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The energy transition needs a “fundamental course correction” to reach the Paris Agreement’s goal of keeping global warming under a 2°C increase, including a quadrupling of investments and 1,000 GW deployed per year, says an upcoming report from the International Renewable Energy Agency.

A preview of the World Energy Transitions Outlook 2023 warns that “the scale and extent of change falls far short of the 1.5°C pathway,” and though significant progress has been made, deployment levels will have to grow from 3,000 GW to over 10,000 GW by 2030.

“The emphasis must shift from supply to demand, toward overcoming the structural obstacles impeding progress,” IRENA’s Director-General Francesco La Camera said in a release. “This preview outlines three priority pillars – physical infrastructure; policy and regulatory enablers; and a well-skilled workforce – that must be addressed simultaneously.”

In the U.S., the renewable energy industry’s need for transmission and grid investments along with policy changes and workforce recruitment has been receiving increased attention.

Advanced Energy United’s transmission campaign director Verna Mandez said in a February interview that legal and procedural frameworks for transmission buildout “don’t exist,” and the head of public policy and institutional affairs at Enel, Jack Thirolf, said during a recent public policy forum that workforce needs are an “existential issue” for the renewables industry. Executives with Edison Electric Institute told Wall Street analysts in February that they are working “urgently” to get federal permitting reform passed in Congress.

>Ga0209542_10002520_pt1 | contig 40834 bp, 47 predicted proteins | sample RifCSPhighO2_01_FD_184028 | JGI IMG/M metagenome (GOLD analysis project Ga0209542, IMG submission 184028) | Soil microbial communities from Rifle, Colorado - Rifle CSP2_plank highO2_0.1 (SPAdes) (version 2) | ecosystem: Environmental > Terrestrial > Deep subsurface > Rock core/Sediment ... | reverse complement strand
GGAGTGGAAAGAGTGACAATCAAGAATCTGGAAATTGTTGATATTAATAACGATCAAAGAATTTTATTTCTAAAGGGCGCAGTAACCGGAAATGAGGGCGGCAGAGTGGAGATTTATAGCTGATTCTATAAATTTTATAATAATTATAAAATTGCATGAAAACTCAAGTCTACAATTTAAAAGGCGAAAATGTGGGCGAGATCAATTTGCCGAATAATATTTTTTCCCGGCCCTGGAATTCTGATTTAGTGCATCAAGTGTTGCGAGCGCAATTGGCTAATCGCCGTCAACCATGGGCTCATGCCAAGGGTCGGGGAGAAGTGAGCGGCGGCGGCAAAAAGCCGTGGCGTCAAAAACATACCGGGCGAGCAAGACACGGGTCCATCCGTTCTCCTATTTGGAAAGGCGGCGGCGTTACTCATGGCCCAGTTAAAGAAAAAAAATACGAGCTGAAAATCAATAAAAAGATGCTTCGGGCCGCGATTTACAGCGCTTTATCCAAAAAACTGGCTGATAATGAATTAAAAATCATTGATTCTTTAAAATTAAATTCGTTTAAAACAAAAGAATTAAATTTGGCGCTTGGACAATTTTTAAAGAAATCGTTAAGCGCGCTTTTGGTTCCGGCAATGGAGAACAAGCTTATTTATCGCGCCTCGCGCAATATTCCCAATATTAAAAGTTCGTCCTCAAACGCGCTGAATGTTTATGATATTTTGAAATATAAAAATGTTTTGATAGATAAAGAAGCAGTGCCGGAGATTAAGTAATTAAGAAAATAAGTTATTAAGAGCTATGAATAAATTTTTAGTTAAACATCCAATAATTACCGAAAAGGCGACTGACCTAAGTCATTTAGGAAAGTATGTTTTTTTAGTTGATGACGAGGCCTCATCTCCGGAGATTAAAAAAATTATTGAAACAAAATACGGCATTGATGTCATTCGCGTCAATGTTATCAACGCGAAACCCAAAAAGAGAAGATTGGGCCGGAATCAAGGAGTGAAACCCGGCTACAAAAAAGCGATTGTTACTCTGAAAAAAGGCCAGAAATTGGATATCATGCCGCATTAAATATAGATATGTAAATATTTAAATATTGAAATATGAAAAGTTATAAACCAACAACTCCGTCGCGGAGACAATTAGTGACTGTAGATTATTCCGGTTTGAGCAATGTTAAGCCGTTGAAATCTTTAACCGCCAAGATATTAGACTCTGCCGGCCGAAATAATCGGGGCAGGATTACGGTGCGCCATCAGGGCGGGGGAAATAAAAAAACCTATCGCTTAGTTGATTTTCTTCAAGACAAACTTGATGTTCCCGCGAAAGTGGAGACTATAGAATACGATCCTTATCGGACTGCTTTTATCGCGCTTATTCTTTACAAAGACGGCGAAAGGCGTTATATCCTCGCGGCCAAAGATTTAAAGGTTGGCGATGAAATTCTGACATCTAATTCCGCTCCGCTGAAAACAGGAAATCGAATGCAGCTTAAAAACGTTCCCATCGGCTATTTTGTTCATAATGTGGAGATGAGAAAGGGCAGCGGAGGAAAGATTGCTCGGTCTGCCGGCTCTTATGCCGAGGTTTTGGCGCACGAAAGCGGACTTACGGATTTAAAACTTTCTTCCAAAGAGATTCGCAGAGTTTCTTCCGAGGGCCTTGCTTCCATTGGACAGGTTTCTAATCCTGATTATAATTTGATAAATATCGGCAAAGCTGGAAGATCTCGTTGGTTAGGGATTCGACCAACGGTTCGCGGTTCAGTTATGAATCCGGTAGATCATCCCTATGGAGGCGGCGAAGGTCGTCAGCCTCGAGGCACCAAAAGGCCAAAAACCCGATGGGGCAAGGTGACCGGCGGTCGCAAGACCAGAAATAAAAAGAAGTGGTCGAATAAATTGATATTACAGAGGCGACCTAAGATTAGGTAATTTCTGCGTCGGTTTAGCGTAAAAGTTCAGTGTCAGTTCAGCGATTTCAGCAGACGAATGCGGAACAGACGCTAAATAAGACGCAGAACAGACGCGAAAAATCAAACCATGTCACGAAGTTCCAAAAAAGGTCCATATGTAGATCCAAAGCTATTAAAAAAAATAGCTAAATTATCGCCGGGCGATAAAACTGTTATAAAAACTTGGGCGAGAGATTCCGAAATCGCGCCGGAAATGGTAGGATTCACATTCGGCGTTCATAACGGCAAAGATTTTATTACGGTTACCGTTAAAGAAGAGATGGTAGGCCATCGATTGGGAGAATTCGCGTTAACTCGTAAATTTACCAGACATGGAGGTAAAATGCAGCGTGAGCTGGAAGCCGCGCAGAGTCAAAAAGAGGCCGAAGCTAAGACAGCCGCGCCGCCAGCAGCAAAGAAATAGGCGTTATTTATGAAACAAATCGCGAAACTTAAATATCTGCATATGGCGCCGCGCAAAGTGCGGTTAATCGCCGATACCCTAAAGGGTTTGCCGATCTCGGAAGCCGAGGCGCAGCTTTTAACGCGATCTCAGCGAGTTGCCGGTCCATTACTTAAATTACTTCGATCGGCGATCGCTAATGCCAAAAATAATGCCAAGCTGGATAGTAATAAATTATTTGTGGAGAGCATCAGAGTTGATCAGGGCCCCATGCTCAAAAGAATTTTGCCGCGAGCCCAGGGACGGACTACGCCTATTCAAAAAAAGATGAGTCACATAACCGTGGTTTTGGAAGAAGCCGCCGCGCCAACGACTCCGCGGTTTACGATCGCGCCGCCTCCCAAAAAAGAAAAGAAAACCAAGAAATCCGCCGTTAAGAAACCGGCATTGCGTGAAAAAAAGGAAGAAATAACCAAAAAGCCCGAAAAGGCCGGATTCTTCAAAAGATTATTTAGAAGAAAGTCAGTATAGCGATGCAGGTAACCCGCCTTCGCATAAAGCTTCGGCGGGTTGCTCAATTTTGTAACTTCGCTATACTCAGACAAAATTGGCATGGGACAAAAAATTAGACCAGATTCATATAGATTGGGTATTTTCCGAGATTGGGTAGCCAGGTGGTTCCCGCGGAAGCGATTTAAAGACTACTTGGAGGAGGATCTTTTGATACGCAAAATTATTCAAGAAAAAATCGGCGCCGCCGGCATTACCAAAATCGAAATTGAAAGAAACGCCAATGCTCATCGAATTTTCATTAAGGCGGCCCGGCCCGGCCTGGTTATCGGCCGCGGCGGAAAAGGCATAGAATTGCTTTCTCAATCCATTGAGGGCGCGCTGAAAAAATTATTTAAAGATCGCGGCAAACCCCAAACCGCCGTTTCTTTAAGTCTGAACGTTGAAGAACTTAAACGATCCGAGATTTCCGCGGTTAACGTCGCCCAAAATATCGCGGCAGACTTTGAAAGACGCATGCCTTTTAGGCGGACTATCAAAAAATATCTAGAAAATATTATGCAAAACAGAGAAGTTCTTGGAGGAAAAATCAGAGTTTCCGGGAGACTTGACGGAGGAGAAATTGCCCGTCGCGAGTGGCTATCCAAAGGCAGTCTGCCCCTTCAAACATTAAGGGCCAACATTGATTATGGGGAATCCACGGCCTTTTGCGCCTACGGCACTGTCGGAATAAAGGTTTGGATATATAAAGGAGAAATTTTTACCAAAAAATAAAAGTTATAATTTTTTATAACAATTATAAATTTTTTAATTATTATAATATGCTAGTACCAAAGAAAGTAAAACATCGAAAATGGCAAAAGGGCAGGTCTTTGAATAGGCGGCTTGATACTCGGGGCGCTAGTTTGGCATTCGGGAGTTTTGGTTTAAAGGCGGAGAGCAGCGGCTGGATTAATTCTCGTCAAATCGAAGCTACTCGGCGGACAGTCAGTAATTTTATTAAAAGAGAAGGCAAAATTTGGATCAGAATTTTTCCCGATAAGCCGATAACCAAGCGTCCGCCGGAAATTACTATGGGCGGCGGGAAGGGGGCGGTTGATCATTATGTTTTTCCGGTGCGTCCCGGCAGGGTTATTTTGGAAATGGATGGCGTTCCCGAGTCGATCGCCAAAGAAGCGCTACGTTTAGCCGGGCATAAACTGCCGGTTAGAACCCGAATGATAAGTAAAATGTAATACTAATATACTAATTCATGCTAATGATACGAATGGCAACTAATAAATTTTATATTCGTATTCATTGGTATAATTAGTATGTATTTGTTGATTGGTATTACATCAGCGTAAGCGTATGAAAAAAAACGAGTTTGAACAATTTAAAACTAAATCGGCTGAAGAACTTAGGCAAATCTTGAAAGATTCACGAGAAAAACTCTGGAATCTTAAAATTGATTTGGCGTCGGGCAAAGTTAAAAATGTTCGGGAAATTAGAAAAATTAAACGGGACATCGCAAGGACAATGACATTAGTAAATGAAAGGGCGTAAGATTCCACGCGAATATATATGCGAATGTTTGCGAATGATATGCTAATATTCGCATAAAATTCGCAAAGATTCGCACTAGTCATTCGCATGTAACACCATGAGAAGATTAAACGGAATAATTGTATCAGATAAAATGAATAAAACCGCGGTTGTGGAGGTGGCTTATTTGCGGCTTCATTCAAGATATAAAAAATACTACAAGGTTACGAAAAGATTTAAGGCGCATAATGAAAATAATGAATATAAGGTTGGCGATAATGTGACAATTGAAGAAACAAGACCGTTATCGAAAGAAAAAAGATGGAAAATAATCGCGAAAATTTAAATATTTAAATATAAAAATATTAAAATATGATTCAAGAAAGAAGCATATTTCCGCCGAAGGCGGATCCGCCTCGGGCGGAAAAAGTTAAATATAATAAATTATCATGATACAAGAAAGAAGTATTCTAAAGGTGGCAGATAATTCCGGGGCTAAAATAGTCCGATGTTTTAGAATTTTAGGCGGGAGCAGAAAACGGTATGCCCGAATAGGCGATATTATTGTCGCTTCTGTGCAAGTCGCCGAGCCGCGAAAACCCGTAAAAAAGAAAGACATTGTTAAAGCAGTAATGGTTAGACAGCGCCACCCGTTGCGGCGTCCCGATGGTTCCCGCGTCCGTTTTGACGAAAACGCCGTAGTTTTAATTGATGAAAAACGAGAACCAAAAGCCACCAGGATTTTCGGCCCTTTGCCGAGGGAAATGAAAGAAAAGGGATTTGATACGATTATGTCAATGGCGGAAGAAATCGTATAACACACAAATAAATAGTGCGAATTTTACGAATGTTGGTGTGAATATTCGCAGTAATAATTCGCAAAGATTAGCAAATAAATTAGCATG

The preview of IRENA’s report, which is due out later this year, says streamlining permitting procedures for large-scale infrastructure, expanding technical training programs for renewables jobs, and setting ambitious renewable energy targets are all short-term measures that can be taken to increase the likelihood of meeting climate goals.

“Although global investment in energy transition technologies reached a new record of USD 1.3 trillion in 2022, yearly investments must more than quadruple to over USD 5 trillion to stay on the 1.5°C pathway,” IRENA’s release says. “By 2030, cumulative investments must amount to USD 44 trillion, with transition technologies representing 80 per cent of the total, or USD 35 trillion, prioritising efficiency, electrification, grid expansion and flexibility.”

IRENA says that current planned energy investments need to be redirected to meet climate goals. Around 41% of planned investment by 2050 will go toward fossil fuels, the agency says. In order to sufficiently slow the trend of global warming, around 1 trillion of planned fossil fuel investment will have to be redirected to renewable energy over the next seven years.